Math is often discussed as a subject that is straightforward to assess. Concepts seem to build naturally on each other, such as the progression from whole numbers to fractions to mixed numbers. However, the reality is that math assessment is complicated. Even supposedly straightforward progressions have quite a few wrinkles. Fractions are usually considered less advanced than mixed numbers, but is the fraction 105/70 really less advanced than the mixed number 1½? Where do decimals and negative numbers fit into the mix?

An important component of any educational assessment system is knowing where to begin the assessment process. This is where the idea of assessing to *diagnose* comes in. In particular, if a student is underperforming against a well-defined set of expectations, it is helpful to understand this as early as possible. Once we know which students are in need, we can further assess the deeper underlying causes of their challenges. When timed properly, students can receive supports that have maximum impact.

## The Definition of Diagnostic Math Assessment

Diagnostic math assessment is not clearly or consistently defined in the literature. For simplicity, we will characterize it as **an assessment that happens before learning occurs to measure what students know and can do**. In education, diagnosis focuses on the knowledge and skills related to impending instruction. So, diagnostic assessment is used to assess prerequisite skills needed to engage with the learning to follow so that the teacher can determine what to teach during instruction.

Assessments can vary in terms of their diagnostic function, so it is probably more constructive to discuss diagnostic assessment as a process rather than a specific assessment. No matter how the assessment is designed, diagnostic assessment plays a role where it provides information about students’ mastery of relevant prior knowledge and skills as well as preconceptions or misconceptions about the material (Csapó & Molnár, 2019).

Initially, at a higher level, a *diagnosis* may only identify students who are struggling with math content. This may lead to a specific test (or possibly a battery of tests) administered at the beginning of the year to a subset of students who are experiencing these challenges. A more specialized diagnostic assessment is then used to drill down and measure finer constructs, uncovering specific issues that a student is struggling with in math.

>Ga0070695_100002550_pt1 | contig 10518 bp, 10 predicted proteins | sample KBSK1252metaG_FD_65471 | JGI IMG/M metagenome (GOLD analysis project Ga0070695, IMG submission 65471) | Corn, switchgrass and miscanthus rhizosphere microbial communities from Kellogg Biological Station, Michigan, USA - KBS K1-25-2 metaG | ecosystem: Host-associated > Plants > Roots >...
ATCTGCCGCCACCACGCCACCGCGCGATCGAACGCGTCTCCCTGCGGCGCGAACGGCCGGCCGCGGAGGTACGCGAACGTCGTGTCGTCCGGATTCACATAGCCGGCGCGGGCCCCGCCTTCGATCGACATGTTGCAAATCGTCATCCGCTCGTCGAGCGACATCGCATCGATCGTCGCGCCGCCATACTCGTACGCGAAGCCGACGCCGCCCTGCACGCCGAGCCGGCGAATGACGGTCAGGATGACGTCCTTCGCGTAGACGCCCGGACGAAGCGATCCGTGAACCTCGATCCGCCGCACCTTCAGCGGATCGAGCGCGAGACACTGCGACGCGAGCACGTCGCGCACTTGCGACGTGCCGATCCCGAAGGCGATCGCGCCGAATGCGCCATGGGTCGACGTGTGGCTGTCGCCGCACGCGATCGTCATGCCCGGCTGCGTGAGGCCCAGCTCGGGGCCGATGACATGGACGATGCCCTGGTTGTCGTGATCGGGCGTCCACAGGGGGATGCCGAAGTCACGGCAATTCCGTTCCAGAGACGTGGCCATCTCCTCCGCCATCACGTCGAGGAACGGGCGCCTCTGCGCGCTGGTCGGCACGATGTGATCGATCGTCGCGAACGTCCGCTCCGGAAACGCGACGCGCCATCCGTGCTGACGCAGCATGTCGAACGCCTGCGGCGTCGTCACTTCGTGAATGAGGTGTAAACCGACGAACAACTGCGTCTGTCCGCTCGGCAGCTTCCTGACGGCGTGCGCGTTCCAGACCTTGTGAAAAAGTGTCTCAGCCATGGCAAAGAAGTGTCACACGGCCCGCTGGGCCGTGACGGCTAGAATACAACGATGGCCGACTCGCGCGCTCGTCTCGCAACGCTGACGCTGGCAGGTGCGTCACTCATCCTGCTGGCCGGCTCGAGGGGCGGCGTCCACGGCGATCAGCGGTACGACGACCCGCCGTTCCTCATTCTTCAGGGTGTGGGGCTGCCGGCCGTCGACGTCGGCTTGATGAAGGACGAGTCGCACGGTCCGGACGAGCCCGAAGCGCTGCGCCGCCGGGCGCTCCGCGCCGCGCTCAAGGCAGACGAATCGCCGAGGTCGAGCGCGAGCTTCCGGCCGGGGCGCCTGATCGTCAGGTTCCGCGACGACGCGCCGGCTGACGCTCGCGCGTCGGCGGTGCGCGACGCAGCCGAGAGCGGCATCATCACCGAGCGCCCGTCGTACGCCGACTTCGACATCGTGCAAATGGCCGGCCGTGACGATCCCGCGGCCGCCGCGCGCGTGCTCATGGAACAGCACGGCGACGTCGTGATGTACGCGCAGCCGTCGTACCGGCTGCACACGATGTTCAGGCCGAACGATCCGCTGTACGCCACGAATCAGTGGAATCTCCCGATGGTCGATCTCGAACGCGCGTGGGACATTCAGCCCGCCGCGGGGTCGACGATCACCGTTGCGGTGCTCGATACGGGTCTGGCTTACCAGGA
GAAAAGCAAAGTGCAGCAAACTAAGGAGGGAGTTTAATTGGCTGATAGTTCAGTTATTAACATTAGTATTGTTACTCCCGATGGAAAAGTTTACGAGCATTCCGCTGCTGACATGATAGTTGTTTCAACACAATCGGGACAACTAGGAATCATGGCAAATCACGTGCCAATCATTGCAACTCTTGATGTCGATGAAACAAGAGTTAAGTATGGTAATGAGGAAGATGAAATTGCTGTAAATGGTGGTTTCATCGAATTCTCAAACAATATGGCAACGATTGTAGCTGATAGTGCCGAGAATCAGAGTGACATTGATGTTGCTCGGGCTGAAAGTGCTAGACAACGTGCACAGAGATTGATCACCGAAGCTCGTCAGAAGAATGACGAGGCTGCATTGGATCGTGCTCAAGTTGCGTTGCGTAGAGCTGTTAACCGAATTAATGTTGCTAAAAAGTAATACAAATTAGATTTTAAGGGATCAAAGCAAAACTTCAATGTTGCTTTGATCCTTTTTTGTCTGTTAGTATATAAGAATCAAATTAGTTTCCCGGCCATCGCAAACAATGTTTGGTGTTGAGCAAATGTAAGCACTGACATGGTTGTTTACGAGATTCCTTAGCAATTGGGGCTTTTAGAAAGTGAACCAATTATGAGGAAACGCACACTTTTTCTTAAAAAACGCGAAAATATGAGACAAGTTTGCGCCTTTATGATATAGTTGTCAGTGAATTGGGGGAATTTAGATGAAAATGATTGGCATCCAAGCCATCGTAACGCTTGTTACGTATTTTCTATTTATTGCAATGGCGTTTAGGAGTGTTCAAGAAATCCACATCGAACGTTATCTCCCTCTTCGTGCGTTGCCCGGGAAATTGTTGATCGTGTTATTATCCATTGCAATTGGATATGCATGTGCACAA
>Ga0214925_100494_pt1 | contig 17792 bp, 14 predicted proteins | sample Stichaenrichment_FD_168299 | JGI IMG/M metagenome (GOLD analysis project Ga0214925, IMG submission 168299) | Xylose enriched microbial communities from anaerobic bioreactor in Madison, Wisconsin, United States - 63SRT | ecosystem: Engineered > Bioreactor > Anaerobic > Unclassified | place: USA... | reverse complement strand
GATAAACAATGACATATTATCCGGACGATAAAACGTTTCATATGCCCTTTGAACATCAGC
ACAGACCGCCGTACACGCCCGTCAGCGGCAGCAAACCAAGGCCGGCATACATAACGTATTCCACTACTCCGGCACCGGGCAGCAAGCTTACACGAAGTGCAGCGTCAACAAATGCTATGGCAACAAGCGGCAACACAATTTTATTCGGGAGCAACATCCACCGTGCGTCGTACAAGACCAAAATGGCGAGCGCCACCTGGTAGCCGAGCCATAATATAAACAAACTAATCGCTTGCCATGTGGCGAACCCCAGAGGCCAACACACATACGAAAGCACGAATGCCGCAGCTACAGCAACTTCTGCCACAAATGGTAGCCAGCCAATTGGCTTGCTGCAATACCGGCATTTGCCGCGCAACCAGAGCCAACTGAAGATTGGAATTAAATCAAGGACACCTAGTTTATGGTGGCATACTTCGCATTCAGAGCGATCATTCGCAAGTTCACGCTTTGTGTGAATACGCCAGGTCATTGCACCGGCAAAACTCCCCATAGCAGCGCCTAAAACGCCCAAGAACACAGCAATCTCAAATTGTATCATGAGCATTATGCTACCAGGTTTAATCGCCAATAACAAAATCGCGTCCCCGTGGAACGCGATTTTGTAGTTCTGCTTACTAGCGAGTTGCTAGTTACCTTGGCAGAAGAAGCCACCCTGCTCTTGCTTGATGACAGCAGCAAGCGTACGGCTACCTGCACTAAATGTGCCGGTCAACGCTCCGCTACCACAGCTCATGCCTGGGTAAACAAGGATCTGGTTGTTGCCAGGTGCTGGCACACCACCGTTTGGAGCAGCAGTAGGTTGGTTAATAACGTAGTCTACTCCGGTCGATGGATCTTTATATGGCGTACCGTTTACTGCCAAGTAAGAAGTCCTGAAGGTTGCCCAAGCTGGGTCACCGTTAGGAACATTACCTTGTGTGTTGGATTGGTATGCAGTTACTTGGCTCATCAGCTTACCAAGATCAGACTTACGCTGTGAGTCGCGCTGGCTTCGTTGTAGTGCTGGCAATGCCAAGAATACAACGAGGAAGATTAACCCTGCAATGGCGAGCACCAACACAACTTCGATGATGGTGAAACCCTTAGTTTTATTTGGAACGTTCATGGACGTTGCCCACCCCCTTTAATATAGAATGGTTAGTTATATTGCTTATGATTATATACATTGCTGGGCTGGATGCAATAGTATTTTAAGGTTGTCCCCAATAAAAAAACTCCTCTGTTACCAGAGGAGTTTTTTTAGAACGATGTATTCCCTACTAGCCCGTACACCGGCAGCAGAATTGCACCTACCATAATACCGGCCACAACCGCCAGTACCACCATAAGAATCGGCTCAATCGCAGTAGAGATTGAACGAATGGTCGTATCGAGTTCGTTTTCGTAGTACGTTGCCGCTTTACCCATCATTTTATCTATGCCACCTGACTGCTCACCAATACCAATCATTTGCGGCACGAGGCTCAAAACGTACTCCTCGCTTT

To avoid confusion with other forms of assessment, we will limit our definition of *diagnostic *by focusing on two key attributes around timing and purpose.

**Timing:**Diagnostic assessments come**before**learning has begun.**Purpose:**Diagnostic assessments determine how much**prerequisite knowledge****or skills**students have about upcoming content.

In other words, diagnostic assessment is an assessment of skills in preparation for teaching yet to come.

## The Difference Between Diagnostic, Formative, and Summative Assessments in Math

To see how diagnostic assessment fits into a bigger picture, we describe an assessment system as having three broad types: diagnostic, formative, and summative (see image below). There are other terms given to assessments, but they all, for the most part, fit into one of these three categories.

### Diagnostic Assessment

Diagnostic assessment refers to assessment that happens *before*
a learning activity and on knowledge and skills the student is expected to have. This assessment allows the educator to diagnose problem areas to focus on during future teaching sessions.

### Formative Assessment

Formative assessment refers to assessment that happens *during *the learning process. As a result, it is often characterized as an assessment *for* learning. This type of assessment is usually short and ungraded, as its purpose is often to make real-time instructional decisions and refinements.

### Summative Assessment

While both diagnostic and formative assessments are assessments *for* learning, summative assessment is assessment *of*
learning. Summative assessment is administered after learning activities are complete so that educators can gauge students’ final proficiency or progress toward mastery. This means summative assessment occurs not just throughout the year, like with chapter quizzes or unit tests, but also at the end of the year, like with a final exam or state assessment. Summative assessments are focused on measuring whether students improved their understanding or met mastery of a set of learning criteria, such as a state’s standards.

As noted, no matter how an assessment looks, it is best defined by how it is used. Every assessment is designed for a specific time and purpose. What makes an assessment fundamentally *diagnostic* is more about how the assessment is used than how the assessment is formatted. When using an assessment for the purpose of diagnosis, begin by clearly defining the objective, typically with one of two questions (Graf, 2008):

**What do students know?**Objectives can focus on identifying misconceptions (do students understand that pi is not exactly 3.14?) or procedural errors (when solving a two-step equation, do students complete steps in the right order?).**What can students do?**Diagnosis can consist of high-level information, such as fact fluency (how many sums do students compute correctly?), or it can highlight a specific step in a solution (do students know to find a least common denominator when adding fractions?).

So long as the assessment is used before learning occurs in order to assess students’ knowledge and abilities, then it is being used diagnostically. The actual assessments can have a range of formats, for example, informal analyses of student work and discussion, a standardized formal assessment, or a standardized progress monitoring measure that incorporates a diagnostic assessment (Powell & Fuchs, 2015; Ketterlin-Geller & Yovanoff, 2009).

## Distinguishing Diagnostic from Formative Assessment